Whiplash commonly refers to neck sprain or neck strain that occurs as a result of neck jolts or snaps after an accident or an injury. Sudden jerking of the head mainly causes whiplash in a backward or forward direction.
Usually, whiplash damages the intervertebral joints and discs in addition to cervical muscles, ligaments, and nerve roots. But recent studies have revealed that trauma from whiplash can lead to the development of delayed TMJ symptoms.
Although the source of TMJ pain is still unknown, research studies speculate that the whiplash motion causes the jaw to open forcefully, which produces unnecessary stain on the TMJ.
A Sweden study looked upon the short term and long term TMJ pain and dysfunctions in around 59 patients. All these patients were examined directly after a rear-end car collision followed by a re-evaluation of symptoms after one year. (1)
This study revealed that the incidence of new temporomandibular joint pain and dysfunction symptoms were five times higher in the injured individuals as compared to healthy control subjects.
The study also showed that females were significantly affected with increased frequency of TMJ pain. Additionally, 20% of all the subjects reported TMJ pain and dysfunction as their primary complaint after one year of follow up.
Correlation between whiplash and jaw pain
The temporomandibular joint is one of the most complex joints in the body. It mainly consists of two ends located on each side of the head. The temporomandibular joint functions in moving the lower jaw in different directions within a limited range of motion.
A combination of gliding and rotating motions are used to move the lower jaw while chewing or speaking. All these movements of the jaw are supported by TMJ muscles, ligaments, discs, and underlying bones. (2)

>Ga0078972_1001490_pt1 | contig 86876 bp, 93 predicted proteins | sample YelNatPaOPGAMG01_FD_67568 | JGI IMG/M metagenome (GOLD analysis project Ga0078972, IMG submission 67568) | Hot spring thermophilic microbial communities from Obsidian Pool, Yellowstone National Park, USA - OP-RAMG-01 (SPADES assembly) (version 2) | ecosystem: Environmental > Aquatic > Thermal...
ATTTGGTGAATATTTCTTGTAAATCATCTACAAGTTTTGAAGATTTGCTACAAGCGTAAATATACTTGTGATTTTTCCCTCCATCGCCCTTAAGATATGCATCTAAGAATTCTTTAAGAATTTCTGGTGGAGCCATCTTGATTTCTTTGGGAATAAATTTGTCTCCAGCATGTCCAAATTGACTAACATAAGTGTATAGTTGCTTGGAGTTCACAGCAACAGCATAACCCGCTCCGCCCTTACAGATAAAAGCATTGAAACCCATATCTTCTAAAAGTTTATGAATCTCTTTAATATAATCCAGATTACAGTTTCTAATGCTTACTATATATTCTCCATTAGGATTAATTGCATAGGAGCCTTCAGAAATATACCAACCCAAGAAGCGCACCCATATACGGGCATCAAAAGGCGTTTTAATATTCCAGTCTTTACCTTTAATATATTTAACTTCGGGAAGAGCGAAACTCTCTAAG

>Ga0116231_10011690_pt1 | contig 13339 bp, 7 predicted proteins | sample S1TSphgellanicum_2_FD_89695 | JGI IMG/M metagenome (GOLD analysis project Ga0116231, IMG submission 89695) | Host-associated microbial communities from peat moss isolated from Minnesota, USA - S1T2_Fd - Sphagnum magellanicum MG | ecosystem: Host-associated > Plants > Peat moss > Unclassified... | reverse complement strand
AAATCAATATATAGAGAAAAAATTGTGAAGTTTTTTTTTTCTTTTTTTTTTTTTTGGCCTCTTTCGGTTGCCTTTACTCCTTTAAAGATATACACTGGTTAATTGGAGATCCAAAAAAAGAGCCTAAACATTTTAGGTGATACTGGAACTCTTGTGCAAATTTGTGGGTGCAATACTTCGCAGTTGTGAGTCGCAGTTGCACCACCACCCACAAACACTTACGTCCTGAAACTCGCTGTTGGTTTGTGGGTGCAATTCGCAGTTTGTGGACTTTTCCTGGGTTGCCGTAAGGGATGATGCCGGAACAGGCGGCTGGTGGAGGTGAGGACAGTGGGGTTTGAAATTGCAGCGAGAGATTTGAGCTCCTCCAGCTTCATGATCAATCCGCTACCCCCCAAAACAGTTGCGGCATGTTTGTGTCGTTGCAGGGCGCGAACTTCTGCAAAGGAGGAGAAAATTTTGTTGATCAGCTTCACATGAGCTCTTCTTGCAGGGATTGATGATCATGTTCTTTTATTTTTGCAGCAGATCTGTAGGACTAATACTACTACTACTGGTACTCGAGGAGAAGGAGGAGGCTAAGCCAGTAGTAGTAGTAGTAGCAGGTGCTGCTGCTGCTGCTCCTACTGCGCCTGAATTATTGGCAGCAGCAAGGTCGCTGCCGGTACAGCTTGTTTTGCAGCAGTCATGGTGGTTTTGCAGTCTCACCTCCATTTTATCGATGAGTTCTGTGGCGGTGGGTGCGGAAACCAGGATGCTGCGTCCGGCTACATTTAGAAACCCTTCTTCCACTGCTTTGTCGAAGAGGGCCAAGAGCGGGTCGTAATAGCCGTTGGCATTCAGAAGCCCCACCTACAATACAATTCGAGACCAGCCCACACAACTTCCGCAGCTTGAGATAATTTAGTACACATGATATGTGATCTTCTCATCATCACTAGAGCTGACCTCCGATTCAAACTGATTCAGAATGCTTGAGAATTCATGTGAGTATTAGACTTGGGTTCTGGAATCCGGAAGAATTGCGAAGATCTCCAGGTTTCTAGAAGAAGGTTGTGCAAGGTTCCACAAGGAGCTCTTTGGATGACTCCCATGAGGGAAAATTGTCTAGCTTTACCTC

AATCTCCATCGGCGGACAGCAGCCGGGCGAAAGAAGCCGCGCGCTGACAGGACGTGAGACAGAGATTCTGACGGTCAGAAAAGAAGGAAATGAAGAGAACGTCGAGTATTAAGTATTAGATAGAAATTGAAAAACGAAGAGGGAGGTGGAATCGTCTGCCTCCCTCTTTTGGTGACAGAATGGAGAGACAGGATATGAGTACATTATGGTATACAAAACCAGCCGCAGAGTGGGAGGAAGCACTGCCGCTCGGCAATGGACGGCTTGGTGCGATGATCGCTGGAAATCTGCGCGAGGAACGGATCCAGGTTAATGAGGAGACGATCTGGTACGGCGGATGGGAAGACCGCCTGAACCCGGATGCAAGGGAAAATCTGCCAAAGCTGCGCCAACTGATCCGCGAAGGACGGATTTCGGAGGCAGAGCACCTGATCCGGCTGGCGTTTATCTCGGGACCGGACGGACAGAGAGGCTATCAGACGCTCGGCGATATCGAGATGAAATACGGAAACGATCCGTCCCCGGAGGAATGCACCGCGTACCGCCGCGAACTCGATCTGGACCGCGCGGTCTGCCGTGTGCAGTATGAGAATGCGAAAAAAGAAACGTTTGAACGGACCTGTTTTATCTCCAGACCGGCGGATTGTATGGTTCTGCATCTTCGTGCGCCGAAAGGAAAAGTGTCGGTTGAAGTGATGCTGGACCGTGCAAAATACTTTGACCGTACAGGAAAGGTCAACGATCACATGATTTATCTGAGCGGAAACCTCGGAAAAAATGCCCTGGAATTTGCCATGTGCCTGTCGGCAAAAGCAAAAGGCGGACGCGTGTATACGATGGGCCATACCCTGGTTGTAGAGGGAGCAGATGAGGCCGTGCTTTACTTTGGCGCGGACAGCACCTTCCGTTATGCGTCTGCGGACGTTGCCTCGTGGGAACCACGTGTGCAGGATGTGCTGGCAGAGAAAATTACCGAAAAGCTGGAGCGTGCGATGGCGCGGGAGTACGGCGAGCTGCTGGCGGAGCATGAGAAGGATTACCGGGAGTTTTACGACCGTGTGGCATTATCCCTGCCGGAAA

Physiotherapists have established that the correlation between a whiplash and TMJ pain is mainly due to myofascial problems related to cervical injury during an accident.
TMJ, occlusion, and cervical spine come in close proximity and are functionally interrelated. Whiplash causes hyperflexion or hyperextension of the neck leading to a cervical spine injury. Malposition of the cervical disc and spine causes dysfunctioning of the TMJ and eventually occlusion.
This theory was supported by a clinical study which was done on 300 patients who suffered a whiplash injury associated with TMJ pain. Each had no prior history of TMJ dysfunction. After a thorough physical examination, the researchers found the following results – (3)
- The incidence of TMJ pain after a whiplash injury was 96.7%.
- 87% of the patients were females. This report supported the study which stated women experience TMJ pain more than males.
The study concluded by confirming that TMJ dysfunction and pain was caused primarily by myofascial triggers points and muscle spasms, which initiated from a cervical spine injury.
Although this evidence correlates whiplash injury with TMJ pain, there are ongoing studies that are examining the psychological and psychosocial aspects to strengthen this correlation. Moreover, clinicians are encouraged to examine both the cervical spine area, along with the TMJ in whiplash injury cases to enhance the link between the two.
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